The VW scandal

vw_small_whatWhat the heck? It was recently found out that VW sold lots of diesel cars that disabled emissions control elements when those cars weren’t being tested.   Practically every engineer I’ve known has owned a Volkswagen at some time in their lives, and it probably saddens us all that this has happened.

From a technical perspective, this probably wasn’t too difficult of a task.  One scenario – if the car was under test in a shop or on a testing stand, the steering wheel would not be moving, and the front wheels would be moving while the rear wheels were stopped (the ABS sensors would know this).   All easy enough conditions to detect in software, and turn on the emissions control elements full blast.  Likewise, if those conditions weren’t met, the car’s emissions hardware could be shut off or degraded.

Firstly, kudos to Dan Carder and his team at West Virginia University for doing the legwork on this, and discovering this horrific hack.   Those folks are a great example of how engineers can and should look out for the common good of the public.

Secondly, it wouldn’t surprise me one bit that someone in the C-suite (or near it) could sign off on this project.  There are plenty of examples in the world of executives going into a moral gray zone (or abandoning morals completely) to boost the bottom line; Enron is the classic case.  What does surprise me is that some engineer (or engineers), after listening to this idea, might have written the code that actually did this, with the active intent of defeating emissions regulations.

Now, it is very possible that this code was used in some sort of testing phase, so that before and after testing could have been done on a testing track, and somehow this code got into production vehicles.  That does sound plausible, on one level, but I would think that the software that goes into automobiles must meet a much higher standard than other ones that go into typical software.  For example, the software that goes into controlling the ABS braking system would probably be rigorously tested and debugged.  However, mistakes do happen, and this might, just *might* be the reason that this deactivation happened.   It will be up to VW to show that this was the case.   For certain, the lawyers will have a field day with this issue.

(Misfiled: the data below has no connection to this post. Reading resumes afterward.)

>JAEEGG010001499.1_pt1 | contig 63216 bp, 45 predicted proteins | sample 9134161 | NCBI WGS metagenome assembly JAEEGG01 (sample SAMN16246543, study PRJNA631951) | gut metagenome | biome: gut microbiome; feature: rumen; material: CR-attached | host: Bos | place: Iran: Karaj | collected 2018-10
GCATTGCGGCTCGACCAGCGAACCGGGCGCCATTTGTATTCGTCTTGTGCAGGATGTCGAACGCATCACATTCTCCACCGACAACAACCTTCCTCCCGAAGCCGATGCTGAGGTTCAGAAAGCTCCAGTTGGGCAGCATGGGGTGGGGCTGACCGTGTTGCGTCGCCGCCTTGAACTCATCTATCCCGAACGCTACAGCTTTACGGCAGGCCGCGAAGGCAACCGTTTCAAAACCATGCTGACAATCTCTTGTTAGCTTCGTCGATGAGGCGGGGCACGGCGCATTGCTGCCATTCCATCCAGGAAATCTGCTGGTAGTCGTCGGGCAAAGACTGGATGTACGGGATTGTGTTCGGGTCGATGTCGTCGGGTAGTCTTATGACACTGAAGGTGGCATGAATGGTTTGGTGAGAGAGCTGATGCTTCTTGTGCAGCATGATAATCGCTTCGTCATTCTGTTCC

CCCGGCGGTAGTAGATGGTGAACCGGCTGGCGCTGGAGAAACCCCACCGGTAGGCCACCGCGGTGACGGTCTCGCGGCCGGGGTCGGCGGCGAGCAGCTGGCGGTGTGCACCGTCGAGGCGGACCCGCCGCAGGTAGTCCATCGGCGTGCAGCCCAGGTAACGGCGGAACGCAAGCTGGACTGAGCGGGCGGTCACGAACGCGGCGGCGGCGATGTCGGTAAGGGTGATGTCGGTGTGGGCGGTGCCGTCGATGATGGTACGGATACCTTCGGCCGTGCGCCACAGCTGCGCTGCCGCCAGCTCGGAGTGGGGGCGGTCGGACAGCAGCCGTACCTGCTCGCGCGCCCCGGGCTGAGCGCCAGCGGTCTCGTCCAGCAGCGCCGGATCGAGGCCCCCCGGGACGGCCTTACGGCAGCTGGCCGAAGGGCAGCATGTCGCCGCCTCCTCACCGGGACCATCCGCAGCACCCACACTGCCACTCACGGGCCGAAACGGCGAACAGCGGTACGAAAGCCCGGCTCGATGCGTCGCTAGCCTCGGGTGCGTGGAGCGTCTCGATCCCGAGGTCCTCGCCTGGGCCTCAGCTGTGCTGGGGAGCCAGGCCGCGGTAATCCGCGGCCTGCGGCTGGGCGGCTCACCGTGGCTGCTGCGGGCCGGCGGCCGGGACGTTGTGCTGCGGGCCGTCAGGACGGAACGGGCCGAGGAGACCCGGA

Software has become ingrained in our modern lives, and as the control of equipment and real world devices by computers becomes even more ubiquitous, it will be up to the people who program those computers and embedded systems to have a good moral compass, and do the right thing.

It may be that VW’s reputation is ruined for a long time.  Morton Thiokol and the space shuttle solid rocket boosters, Ford and the Pinto, GM and those ignition switches; these kinds of gross lapses in judgement are not forgotten easily, by the public, and by engineers especially.


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